I meet a lot of people who have lost their dog training mojo, they DID try, they DID want it, they DID hire a trainer or they are or were a trainer, but for some reason, many reasons maybe, it did not work, things didn’t change, something went wrong.
Now if you found yourself in a situation where your dog developed a problem, and you have never previously trained a dog successfully, you may have no success to look back on, nothing to draw from other than blind faith and hope, which can quickly fade if you have fallen on failure, this may be where your dog training mojo went!
Maybe you were trying and have fallen victim to the world we live in where everyone is an expert online.
They often don’t have to have any real experience, they often don’t even have a well trained dog, or even own a dog to criticize, attack and generally shit on someone, perhaps someone they don’t even know.
They don’t know your situation personally, maybe not even at all, they don’t know your dog and probably don’t care either.
Once upon a time, we were given the right to freedom of speech, gee haven’t some taken that right too far!
As Forest Gump says “stupid is as stupid does”, or maybe that was his mum.
Professionally, it is quite surprising to me how “competitive” many people in this field are, I mean there is miles of work for everyone, Australia is a country with a high dog population and you can be pretty sure that if you provide a good service, you will not be short of work.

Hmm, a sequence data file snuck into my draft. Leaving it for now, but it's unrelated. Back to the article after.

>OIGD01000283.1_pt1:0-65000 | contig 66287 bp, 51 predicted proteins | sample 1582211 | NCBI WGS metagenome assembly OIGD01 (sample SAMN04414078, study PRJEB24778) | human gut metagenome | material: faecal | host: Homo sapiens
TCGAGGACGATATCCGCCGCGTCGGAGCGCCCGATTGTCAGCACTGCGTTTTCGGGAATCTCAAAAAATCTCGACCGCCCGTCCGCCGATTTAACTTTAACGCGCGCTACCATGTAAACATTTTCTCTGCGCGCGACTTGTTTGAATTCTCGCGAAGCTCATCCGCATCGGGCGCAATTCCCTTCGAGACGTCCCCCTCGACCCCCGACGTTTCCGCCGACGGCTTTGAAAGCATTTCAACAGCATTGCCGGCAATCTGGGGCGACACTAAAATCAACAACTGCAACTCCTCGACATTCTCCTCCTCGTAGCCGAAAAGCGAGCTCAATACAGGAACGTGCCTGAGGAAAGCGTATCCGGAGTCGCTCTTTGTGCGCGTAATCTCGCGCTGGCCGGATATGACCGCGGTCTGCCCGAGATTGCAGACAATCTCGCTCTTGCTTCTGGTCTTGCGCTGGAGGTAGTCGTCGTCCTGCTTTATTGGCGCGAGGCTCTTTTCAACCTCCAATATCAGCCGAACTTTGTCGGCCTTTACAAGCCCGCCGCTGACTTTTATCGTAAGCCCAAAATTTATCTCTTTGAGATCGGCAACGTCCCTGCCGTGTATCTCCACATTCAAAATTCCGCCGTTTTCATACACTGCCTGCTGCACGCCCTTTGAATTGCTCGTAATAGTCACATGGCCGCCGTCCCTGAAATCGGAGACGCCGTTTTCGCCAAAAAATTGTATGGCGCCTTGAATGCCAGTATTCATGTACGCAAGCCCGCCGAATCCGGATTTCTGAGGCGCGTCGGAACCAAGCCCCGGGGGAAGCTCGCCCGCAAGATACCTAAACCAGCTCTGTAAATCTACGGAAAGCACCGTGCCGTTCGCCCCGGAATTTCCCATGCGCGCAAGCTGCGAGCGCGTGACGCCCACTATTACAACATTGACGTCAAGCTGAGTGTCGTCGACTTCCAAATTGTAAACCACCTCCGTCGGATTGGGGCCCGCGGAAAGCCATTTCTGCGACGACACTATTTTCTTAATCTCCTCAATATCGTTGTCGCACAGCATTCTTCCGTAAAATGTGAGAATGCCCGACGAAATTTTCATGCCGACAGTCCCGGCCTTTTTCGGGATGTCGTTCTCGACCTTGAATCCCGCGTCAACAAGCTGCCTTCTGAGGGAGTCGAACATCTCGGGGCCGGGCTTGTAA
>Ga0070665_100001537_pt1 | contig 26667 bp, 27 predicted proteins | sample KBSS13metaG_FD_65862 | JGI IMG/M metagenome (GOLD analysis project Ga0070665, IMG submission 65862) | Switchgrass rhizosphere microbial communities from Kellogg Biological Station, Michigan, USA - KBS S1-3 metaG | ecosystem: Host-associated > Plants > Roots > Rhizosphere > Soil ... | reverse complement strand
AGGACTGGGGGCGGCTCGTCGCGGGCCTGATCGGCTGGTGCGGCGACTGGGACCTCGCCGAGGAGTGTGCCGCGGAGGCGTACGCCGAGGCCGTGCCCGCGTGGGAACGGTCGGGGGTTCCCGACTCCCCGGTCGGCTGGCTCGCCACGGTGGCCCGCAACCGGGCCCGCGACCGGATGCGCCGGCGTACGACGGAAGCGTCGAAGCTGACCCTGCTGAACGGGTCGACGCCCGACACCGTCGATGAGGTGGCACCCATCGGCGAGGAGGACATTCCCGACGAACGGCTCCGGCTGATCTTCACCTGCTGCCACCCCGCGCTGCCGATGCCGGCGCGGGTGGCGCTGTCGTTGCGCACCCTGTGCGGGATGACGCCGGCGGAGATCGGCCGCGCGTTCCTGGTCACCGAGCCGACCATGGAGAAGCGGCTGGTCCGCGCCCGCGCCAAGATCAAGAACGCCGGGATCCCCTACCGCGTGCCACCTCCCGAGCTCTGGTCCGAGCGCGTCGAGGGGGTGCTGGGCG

A good service is where you satisfy or exceed the expectations of the majority of your clients.
No one will satisfy everyone; many variables that are often out of your control make this a fact.
Maybe you have been exposed to a dog sport and you became motivated to give it a red hot go, but it turns out that your dog isn’t capable, suitable or has the health or temperament to make your dreams come true…
Well, again, that’s life isn’t it, Shit happens, another Gump reference!
I guess when one or maybe many of these things find you, your dog training mojo can really take a hit.
I’m not a therapist, well not a qualified one anyway, so I am not going to try and counsel you, but instead I am going to share where I draw some of my inspiration from.
I wrote a post about a dog I grew up with, my Black Lab “Boy”, I got him when I was maybe 6? and I still remember that day.
You can read it here (http://blog.k9pro.com.au/the-family-dog/)
He and his litter mates were “free to good home” and when we turned up to have look at the litter of Labs, we got out of the car and I called “here Boy” and he was the first to come running.